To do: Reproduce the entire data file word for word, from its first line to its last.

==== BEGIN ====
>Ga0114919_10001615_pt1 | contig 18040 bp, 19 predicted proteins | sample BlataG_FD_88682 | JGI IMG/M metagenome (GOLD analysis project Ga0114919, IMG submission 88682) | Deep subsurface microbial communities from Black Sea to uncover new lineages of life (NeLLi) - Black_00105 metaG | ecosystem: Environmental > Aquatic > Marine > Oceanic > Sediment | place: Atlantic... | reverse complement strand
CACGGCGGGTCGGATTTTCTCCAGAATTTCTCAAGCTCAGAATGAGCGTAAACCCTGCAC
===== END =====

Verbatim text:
>Ga0114919_10001615_pt1 | contig 18040 bp, 19 predicted proteins | sample BlataG_FD_88682 | JGI IMG/M metagenome (GOLD analysis project Ga0114919, IMG submission 88682) | Deep subsurface microbial communities from Black Sea to uncover new lineages of life (NeLLi) - Black_00105 metaG | ecosystem: Environmental > Aquatic > Marine > Oceanic > Sediment | place: Atlantic... | reverse complement strand
CACGGCGGGTCGGATTTTCTCCAGAATTTCTCAAGCTCAGAATGAGCGTAAACCCTGCAC